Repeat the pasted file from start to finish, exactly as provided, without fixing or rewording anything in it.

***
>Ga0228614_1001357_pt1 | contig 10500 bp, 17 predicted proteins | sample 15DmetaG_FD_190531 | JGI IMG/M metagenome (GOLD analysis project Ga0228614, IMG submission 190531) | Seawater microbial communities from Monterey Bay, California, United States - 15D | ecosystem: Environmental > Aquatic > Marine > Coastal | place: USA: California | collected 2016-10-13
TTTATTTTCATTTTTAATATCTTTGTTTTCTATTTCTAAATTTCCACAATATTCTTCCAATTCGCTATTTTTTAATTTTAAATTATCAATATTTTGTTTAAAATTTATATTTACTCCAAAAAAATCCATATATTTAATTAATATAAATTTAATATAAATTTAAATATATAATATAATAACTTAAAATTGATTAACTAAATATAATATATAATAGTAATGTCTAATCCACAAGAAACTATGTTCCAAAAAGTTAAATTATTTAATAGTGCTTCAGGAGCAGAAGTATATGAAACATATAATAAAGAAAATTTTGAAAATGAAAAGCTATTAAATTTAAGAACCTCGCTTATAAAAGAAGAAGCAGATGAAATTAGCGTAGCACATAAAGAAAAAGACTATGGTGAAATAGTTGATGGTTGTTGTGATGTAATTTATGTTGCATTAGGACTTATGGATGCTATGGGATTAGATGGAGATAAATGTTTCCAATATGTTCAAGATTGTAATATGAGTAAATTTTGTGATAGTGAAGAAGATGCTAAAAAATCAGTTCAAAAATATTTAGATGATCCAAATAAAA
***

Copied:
>Ga0228614_1001357_pt1 | contig 10500 bp, 17 predicted proteins | sample 15DmetaG_FD_190531 | JGI IMG/M metagenome (GOLD analysis project Ga0228614, IMG submission 190531) | Seawater microbial communities from Monterey Bay, California, United States - 15D | ecosystem: Environmental > Aquatic > Marine > Coastal | place: USA: California | collected 2016-10-13
TTTATTTTCATTTTTAATATCTTTGTTTTCTATTTCTAAATTTCCACAATATTCTTCCAATTCGCTATTTTTTAATTTTAAATTATCAATATTTTGTTTAAAATTTATATTTACTCCAAAAAAATCCATATATTTAATTAATATAAATTTAATATAAATTTAAATATATAATATAATAACTTAAAATTGATTAACTAAATATAATATATAATAGTAATGTCTAATCCACAAGAAACTATGTTCCAAAAAGTTAAATTATTTAATAGTGCTTCAGGAGCAGAAGTATATGAAACATATAATAAAGAAAATTTTGAAAATGAAAAGCTATTAAATTTAAGAACCTCGCTTATAAAAGAAGAAGCAGATGAAATTAGCGTAGCACATAAAGAAAAAGACTATGGTGAAATAGTTGATGGTTGTTGTGATGTAATTTATGTTGCATTAGGACTTATGGATGCTATGGGATTAGATGGAGATAAATGTTTCCAATATGTTCAAGATTGTAATATGAGTAAATTTTGTGATAGTGAAGAAGATGCTAAAAAATCAGTTCAAAAATATTTAGATGATCCAAATAAAA